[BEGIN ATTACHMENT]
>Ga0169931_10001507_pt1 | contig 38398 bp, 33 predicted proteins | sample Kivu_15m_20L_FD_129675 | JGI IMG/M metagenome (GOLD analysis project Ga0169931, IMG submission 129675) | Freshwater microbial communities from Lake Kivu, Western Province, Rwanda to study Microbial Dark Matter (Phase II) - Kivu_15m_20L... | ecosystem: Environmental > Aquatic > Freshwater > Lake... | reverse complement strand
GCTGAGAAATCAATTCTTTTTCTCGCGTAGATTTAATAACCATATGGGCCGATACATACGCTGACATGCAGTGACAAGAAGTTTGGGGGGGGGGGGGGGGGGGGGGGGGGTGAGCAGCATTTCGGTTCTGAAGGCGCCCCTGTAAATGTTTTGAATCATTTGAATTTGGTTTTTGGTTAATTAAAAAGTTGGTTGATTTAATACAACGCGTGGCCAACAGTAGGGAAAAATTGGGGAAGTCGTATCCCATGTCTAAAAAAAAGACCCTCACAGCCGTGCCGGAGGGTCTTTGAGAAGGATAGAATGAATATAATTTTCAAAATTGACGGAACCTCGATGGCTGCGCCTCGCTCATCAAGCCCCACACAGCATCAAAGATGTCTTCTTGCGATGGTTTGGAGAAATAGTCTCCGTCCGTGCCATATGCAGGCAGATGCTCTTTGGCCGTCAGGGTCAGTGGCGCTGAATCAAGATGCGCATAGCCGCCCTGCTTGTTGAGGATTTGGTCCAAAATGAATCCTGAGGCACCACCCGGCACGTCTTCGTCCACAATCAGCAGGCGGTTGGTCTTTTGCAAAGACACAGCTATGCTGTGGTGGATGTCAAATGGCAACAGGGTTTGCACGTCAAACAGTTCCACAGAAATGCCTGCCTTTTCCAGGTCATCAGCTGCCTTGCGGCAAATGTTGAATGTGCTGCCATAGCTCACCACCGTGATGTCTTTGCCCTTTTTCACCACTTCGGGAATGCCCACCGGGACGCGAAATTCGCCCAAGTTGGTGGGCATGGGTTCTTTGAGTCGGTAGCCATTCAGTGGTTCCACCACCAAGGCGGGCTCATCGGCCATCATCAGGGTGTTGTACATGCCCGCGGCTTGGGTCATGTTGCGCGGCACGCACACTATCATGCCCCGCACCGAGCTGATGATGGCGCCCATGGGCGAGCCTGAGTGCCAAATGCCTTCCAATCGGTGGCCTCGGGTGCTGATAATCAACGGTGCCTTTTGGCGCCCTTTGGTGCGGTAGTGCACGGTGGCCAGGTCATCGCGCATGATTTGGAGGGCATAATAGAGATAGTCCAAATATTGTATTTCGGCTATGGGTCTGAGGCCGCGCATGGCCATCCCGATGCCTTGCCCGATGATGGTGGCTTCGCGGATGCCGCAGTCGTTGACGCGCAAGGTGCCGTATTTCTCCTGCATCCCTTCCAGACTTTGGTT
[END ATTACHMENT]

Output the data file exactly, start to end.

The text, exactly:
>Ga0169931_10001507_pt1 | contig 38398 bp, 33 predicted proteins | sample Kivu_15m_20L_FD_129675 | JGI IMG/M metagenome (GOLD analysis project Ga0169931, IMG submission 129675) | Freshwater microbial communities from Lake Kivu, Western Province, Rwanda to study Microbial Dark Matter (Phase II) - Kivu_15m_20L... | ecosystem: Environmental > Aquatic > Freshwater > Lake... | reverse complement strand
GCTGAGAAATCAATTCTTTTTCTCGCGTAGATTTAATAACCATATGGGCCGATACATACGCTGACATGCAGTGACAAGAAGTTTGGGGGGGGGGGGGGGGGGGGGGGGGGTGAGCAGCATTTCGGTTCTGAAGGCGCCCCTGTAAATGTTTTGAATCATTTGAATTTGGTTTTTGGTTAATTAAAAAGTTGGTTGATTTAATACAACGCGTGGCCAACAGTAGGGAAAAATTGGGGAAGTCGTATCCCATGTCTAAAAAAAAGACCCTCACAGCCGTGCCGGAGGGTCTTTGAGAAGGATAGAATGAATATAATTTTCAAAATTGACGGAACCTCGATGGCTGCGCCTCGCTCATCAAGCCCCACACAGCATCAAAGATGTCTTCTTGCGATGGTTTGGAGAAATAGTCTCCGTCCGTGCCATATGCAGGCAGATGCTCTTTGGCCGTCAGGGTCAGTGGCGCTGAATCAAGATGCGCATAGCCGCCCTGCTTGTTGAGGATTTGGTCCAAAATGAATCCTGAGGCACCACCCGGCACGTCTTCGTCCACAATCAGCAGGCGGTTGGTCTTTTGCAAAGACACAGCTATGCTGTGGTGGATGTCAAATGGCAACAGGGTTTGCACGTCAAACAGTTCCACAGAAATGCCTGCCTTTTCCAGGTCATCAGCTGCCTTGCGGCAAATGTTGAATGTGCTGCCATAGCTCACCACCGTGATGTCTTTGCCCTTTTTCACCACTTCGGGAATGCCCACCGGGACGCGAAATTCGCCCAAGTTGGTGGGCATGGGTTCTTTGAGTCGGTAGCCATTCAGTGGTTCCACCACCAAGGCGGGCTCATCGGCCATCATCAGGGTGTTGTACATGCCCGCGGCTTGGGTCATGTTGCGCGGCACGCACACTATCATGCCCCGCACCGAGCTGATGATGGCGCCCATGGGCGAGCCTGAGTGCCAAATGCCTTCCAATCGGTGGCCTCGGGTGCTGATAATCAACGGTGCCTTTTGGCGCCCTTTGGTGCGGTAGTGCACGGTGGCCAGGTCATCGCGCATGATTTGGAGGGCATAATAGAGATAGTCCAAATATTGTATTTCGGCTATGGGTCTGAGGCCGCGCATGGCCATCCCGATGCCTTGCCCGATGATGGTGGCTTCGCGGATGCCGCAGTCGTTGACGCGCAAGGTGCCGTATTTCTCCTGCATCCCTTCCAGACTTTGGTT